Tuesday, November 3, 2009

Overhauling Taiwan’s education system

Taiwan’s education system has produced students with some of the highest test scores in the world, especially in math. However, it has often been criticized for putting too much emphasis on scores, too much pressure on students, and sacrificing creativity in favor of rote memorization. Taiwan’s educational reforms have changed this, but not necessarily all for the better.

Until 2001, passing the yearly joint entrance examination was the only path to Taiwan’s colleges and universities. The test was critical since Taiwan only had 50 universities and colleges with space for 250,000 students in the 1990s. With only one way in, tremendous pressure were put on students to attain the highest possible score in the exams.

Change to Taiwan’s college entry

With the end of martial law in 1987, the Taiwanese people began asking for more democracy, and educational reform was a natural progression. They demanded reforms that would prioritize reason over memorization and reduce the emphasis on central control and standardized testing.

In 2002, Taiwan finally modified the joint entrance exam, adopting a new “multi-track admission program.” One choice involved taking the General Scholastic Ability Test at the beginning of the year or the Department Requirement Test held in July. After the first test, students received their scores and then pay to apply to individual universities. On the “Selection of Universities” track, applicants were also interviewed by professors to gauge additional abilities on top of the test scores. The second track involved taking the test and being notified of admission based on the test scores.

On average, there are 140,000 students taking the general scholastic ability test, 110,000 taking the department request test, and another 180,000 taking the joint exam for the two-year junior colleges and four-year vocational colleges. The new multi-track admission program was not without its critics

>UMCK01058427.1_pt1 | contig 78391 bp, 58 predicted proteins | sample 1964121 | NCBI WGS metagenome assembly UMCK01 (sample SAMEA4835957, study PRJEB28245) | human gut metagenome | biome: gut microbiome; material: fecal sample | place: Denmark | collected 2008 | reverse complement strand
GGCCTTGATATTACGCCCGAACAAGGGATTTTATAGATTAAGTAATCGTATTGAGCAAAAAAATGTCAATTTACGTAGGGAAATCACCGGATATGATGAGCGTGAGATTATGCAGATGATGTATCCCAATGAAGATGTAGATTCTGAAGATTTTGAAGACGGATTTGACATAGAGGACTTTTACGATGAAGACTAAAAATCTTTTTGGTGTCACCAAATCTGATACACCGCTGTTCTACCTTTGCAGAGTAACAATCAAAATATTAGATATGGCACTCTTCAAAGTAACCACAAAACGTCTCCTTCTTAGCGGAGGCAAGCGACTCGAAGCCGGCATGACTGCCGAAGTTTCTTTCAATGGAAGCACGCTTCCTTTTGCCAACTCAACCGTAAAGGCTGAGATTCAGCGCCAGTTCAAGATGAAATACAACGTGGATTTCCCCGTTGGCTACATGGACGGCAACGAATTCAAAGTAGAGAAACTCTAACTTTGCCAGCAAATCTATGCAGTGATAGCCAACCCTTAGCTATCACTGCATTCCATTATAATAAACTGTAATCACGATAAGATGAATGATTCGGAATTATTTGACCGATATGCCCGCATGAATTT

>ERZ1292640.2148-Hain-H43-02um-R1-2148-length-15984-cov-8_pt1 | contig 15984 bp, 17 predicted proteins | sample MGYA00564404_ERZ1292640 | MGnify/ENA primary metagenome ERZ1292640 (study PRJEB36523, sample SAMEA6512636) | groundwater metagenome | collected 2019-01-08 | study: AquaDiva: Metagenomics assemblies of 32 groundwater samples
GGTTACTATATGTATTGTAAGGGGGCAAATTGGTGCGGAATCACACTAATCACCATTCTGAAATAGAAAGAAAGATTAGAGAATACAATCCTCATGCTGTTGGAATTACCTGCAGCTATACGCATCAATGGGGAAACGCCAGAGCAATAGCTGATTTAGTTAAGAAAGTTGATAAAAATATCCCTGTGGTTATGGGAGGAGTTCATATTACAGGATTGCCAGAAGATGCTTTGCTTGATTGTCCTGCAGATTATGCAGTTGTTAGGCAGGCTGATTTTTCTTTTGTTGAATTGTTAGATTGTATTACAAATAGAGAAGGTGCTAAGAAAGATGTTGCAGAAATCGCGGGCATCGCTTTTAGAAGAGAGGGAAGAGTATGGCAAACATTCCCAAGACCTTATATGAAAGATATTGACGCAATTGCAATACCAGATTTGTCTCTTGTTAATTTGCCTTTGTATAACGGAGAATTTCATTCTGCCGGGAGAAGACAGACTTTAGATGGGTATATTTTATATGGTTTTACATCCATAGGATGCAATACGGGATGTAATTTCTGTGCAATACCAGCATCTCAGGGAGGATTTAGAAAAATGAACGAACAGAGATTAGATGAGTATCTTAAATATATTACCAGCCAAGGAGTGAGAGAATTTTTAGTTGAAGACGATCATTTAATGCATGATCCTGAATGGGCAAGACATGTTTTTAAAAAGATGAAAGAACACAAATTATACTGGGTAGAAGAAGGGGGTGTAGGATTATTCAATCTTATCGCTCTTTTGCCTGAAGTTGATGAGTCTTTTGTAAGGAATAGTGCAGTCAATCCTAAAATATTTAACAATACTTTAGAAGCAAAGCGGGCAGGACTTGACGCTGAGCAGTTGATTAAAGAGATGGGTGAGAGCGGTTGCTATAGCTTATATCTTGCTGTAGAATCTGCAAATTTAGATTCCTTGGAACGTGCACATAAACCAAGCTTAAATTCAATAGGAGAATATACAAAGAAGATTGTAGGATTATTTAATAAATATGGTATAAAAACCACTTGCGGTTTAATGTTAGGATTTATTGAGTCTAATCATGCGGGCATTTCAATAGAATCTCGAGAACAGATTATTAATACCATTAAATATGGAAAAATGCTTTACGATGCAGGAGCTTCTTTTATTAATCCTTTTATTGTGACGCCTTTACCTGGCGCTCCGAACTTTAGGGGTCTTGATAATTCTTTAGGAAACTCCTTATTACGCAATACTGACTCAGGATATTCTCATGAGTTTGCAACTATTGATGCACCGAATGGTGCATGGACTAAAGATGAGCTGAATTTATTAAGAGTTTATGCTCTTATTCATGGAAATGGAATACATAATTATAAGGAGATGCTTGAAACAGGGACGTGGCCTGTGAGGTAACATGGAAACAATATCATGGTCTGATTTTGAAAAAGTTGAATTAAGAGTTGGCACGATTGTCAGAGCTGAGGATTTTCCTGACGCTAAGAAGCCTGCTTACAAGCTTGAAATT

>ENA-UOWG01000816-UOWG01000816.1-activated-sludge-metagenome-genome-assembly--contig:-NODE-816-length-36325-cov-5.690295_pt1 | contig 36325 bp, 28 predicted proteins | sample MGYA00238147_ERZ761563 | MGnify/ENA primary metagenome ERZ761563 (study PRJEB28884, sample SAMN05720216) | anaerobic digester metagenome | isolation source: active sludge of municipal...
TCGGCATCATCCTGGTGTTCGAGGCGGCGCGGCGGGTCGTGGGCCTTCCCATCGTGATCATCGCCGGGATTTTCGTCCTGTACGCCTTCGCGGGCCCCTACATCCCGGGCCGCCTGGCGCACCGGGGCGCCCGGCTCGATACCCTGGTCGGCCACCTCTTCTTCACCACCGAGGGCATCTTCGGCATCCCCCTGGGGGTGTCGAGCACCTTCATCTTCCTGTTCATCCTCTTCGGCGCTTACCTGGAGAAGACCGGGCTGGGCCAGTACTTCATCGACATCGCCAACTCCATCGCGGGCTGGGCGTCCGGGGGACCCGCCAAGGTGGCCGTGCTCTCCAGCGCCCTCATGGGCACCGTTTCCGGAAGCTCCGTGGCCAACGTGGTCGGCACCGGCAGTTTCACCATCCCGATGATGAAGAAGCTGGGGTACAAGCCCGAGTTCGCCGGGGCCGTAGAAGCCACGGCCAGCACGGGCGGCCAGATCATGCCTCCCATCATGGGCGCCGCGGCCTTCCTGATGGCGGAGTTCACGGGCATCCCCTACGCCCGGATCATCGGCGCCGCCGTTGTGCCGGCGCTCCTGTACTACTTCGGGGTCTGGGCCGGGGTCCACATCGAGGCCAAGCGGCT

New system favors the well off

Professor Chu Hao-ming of National Cheng-chi University wrote an article in the United Daily News saying that the government has adopted this multi-track admission program with the intention of correcting the shortcomings of the old system by giving students more choice, but this also has limited the admission of students from poorer families to universities.

Students from well off families can spend more time and energy trying to maximize their scores. They can attend cram classes or take extracurricular lessons on the piano or violin, go overseas to study a foreign language and need not worry about the cost of application fees. These are luxuries that are out of reach for students from poorer families, who have to work to help support their families. With less time and money, their acquired skills are also different, more likely to take up the guitar or play basketball.

Professor Luo Chu-ping of National Taiwan University expressed a similar view in the Taipei-based China Times. From his experience interviewing students applying for admission to the agricultural economy department last year, he saw a troubling trend. Of the 50 applicants, 70 percent came from rich families in Taipei City or County and they graduated from the better-known schools. Their parents were university professors, medical doctors, private business owners or mutual fund managers. None were from farming or blue-collar families. He urged the government to pay closer attention and to take corrective measures to help offset this disparity.